Robert Bennett: A 'Lincoln' review for history buffs

Return To Article
Add a comment
  • Craig Clark Boulder, CO
    Jan. 16, 2013 12:49 p.m.


    "....the fact that the law no longer tolerates the barbaric idea that people can be property was and is the right outcome for then and now."

    It's interesting how perception changes over time. There were strong anti-slavery voices even at the founding of the country. Nothing was done about it then because the urgent business at hand was getting a Constitution written, passed, and ratified. To press the slavery issue then might have put the whole project in jeopardy. Another factor is that there was no urgency to abolish an institution that was perceived to be dying anyway. In 1787, the idea that slavery would still be around in 1860 would not have been given much credence by the delegates.

    At the outset of seccession, abolitionism and the moral headache over what to do about slavery notwithstanding, it was not widely believed that the conflict was about slavery. Only after the fact and with 20/20 hindsight did the country start to think, slavery more than anything else is what the war SHOULD have been about.

    Much of written history is false memory.

  • jeanie orem, UT
    Jan. 15, 2013 5:33 p.m.

    What we DO know is that the legality of owning another person ended in the United States due to the outcome of the Civil War. Whatever started it, whatever the real motivations of the South and Lincoln were - the fact that the law no longer tolerates the barbaric idea that people can be property was and is the right outcome for then and now.

  • Cool Cat Cosmo Payson, UT
    Jan. 14, 2013 9:24 p.m.

    History is always looked at through the rose-colored glasses of the present. Was Lincoln a complicated man? Of course he was, just as Robert E. Lee was, for anyone who has seriously studied history.

    Both are examples of imperfect men seeking to do the will of God as best they could, and God will ultimately judge their actions. We may try to understand who they were, but without having lived in their time, grown up with the upbringing and preconceptions that they did, we cannot judge them fairly.

  • Tyler D Meridian, ID
    Jan. 14, 2013 2:28 p.m.

    @Craig Clark – “I was astonished to hear the late Shelby Foote argue the other way…”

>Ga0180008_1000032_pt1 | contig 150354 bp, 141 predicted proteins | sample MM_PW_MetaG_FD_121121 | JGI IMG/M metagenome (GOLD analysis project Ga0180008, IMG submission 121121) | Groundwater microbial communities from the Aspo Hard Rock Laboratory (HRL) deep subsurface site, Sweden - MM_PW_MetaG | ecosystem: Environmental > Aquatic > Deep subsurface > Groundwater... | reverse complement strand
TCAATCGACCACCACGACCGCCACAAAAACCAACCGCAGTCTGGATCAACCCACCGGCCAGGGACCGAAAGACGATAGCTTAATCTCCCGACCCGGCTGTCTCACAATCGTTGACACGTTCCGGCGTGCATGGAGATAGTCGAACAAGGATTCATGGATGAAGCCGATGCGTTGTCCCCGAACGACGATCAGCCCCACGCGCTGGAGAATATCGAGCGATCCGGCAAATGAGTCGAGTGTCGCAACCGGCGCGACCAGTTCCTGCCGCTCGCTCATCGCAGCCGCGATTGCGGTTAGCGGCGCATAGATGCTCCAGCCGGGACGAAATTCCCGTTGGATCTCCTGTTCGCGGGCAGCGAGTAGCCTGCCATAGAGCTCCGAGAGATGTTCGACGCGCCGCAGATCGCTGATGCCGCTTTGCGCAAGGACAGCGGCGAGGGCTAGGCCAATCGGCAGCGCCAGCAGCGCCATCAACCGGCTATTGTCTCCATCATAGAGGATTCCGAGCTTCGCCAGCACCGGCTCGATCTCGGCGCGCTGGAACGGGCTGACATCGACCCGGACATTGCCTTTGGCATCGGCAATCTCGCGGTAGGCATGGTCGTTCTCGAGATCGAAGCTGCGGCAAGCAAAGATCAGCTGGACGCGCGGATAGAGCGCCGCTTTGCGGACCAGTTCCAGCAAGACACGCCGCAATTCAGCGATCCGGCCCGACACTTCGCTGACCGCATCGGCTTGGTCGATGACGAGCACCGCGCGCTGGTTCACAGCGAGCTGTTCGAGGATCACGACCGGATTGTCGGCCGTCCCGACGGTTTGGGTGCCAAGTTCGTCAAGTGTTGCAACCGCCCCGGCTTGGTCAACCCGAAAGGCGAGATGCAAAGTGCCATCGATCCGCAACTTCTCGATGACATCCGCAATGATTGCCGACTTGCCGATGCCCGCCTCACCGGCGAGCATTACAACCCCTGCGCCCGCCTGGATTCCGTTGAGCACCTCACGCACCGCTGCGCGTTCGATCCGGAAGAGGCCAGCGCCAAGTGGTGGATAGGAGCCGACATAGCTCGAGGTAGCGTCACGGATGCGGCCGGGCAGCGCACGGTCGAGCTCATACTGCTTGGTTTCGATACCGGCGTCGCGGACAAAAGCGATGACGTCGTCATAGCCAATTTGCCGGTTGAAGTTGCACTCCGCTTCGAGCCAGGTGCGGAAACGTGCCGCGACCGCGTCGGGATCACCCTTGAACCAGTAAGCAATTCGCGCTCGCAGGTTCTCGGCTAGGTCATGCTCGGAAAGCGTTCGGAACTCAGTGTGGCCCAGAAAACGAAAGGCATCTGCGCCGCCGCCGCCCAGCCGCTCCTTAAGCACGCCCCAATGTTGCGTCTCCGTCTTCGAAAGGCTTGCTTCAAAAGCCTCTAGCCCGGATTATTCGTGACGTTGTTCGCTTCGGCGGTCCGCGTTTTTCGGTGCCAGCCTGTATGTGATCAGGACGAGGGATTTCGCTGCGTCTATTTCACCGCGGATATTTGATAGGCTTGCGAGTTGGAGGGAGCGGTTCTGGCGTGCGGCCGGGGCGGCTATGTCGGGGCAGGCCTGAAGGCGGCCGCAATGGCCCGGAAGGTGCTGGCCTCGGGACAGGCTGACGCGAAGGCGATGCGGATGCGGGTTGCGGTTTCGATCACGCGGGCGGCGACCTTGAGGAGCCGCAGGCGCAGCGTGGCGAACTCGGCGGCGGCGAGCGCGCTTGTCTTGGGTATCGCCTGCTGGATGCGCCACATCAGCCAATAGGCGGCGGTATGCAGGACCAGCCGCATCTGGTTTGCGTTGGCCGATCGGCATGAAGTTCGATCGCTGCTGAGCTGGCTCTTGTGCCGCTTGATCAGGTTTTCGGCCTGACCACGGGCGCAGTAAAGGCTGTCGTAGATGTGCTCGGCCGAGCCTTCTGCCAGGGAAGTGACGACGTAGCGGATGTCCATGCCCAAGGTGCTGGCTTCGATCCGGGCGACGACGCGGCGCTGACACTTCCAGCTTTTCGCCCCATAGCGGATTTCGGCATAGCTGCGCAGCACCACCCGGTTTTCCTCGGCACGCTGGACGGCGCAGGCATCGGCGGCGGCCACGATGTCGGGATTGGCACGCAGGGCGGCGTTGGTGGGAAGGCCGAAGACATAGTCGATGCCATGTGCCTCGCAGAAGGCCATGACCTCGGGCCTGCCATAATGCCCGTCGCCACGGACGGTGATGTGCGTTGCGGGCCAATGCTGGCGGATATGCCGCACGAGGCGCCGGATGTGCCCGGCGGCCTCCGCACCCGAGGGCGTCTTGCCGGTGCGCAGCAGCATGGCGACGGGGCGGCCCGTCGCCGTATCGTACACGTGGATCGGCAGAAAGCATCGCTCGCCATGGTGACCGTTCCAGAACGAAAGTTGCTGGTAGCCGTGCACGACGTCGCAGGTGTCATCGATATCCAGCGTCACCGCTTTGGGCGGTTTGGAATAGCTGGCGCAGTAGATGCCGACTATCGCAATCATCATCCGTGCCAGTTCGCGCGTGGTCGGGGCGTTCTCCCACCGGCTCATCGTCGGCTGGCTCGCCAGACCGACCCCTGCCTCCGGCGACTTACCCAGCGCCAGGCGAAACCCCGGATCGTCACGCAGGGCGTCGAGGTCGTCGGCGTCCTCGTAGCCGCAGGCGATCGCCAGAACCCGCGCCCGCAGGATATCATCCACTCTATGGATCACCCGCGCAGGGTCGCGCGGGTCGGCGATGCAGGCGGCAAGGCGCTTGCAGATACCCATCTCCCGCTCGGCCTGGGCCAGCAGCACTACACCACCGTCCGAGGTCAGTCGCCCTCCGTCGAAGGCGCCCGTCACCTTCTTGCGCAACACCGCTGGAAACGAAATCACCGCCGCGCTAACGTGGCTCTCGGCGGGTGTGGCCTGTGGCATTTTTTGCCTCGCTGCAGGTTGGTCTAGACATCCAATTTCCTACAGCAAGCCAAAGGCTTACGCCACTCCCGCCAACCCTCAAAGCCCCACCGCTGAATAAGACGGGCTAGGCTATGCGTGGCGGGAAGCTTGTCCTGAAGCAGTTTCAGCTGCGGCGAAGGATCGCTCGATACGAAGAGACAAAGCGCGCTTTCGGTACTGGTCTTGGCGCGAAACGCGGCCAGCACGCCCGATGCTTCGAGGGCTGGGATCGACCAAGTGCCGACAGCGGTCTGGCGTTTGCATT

I have a lot respect for Shelby Foote and I agree that there were grievances, but I doubt in a democracy those would have started a civil war were it not for slavery. And most of those grievances were culturally based in the sense that the North was becoming the more democratic and industrious region while the South was more and more an indolent aristocracy (as de Tocqueville pointed out 30 years prior to the war) again, all because of slavery.

    And don’t forget those grievances went both ways (e.g., Dred Scott, the fugitive slave law, the Kansas-Nebraska Act, etc…). Again, all revolving around slavery.
    Many thought slavery would die out and our cultures would converge again, but with continued and aggressive western expansion the North had finally (after decades) had enough.

    And Foote (a tremendous southern intellectual) I think would disagree with much of the revisionist stuff spouted by folks like Brutus. He admired Lincoln a great deal. And do Lincoln’s inaugural addresses sound like the words of a tyrant?

  • airnaut Everett, 00
    Jan. 14, 2013 2:04 p.m.

    Ah yes ---

    Talk about a Progressive Liberal.

    Stipping a man's property and freeing him with the stoke of a pen, and without Congressional approval via the Emancipation Proclamation,

    Expanding the role of Federal Government over those of the States,

    Declaring Marshal Law, and sending in Federal Troops into Soverign States to quell the rebellion,

    Putting America ahead of party politics, and selecting a Southern Democrat as his 2nd term V.P. running mate,

    No wonder the Conservatives in the South hated him so much!

  • Twin Lights Louisville, KY
    Jan. 14, 2013 1:52 p.m.

    Brutus and All,

    See Declaration of Causes of Seceding States.

    Georgia: ”For the last ten years we have had numerous and serious causes of complaint against our non-slave-holding confederate States with reference to the subject of African slavery.”

    Mississippi: “In the momentous step which our State has taken of dissolving its connection with the government of which we so long formed a part, it is but just that we should declare the prominent reasons which have induced our course. Our position is thoroughly identified with the institution of slavery . . .”

    South Carolina: “The Constitution . . . provides as follows: ‘No person held to service or labor in one State, under the laws thereof, escaping into another, shall, in consequence of any law or regulation therein, be discharged from such service or labor, but shall be delivered up . . .’ The greater number of the contracting parties held slaves . . . “

    Texas: “She [Texas] was received as a commonwealth holding, maintaining and protecting the institution known as negro slavery-- the servitude of the African to the white race within her limits . . . “

    These are their own words.

  • Craig Clark Boulder, CO
    Jan. 14, 2013 12:50 p.m.

    Tyler D,

    "....That the war was fought for “states rights” is simply nonsense. Slavery was always the issue of discontent since the founding and only grew more so due to Southern jealousy (towards the more industrious and increasingly ethical North) and greed.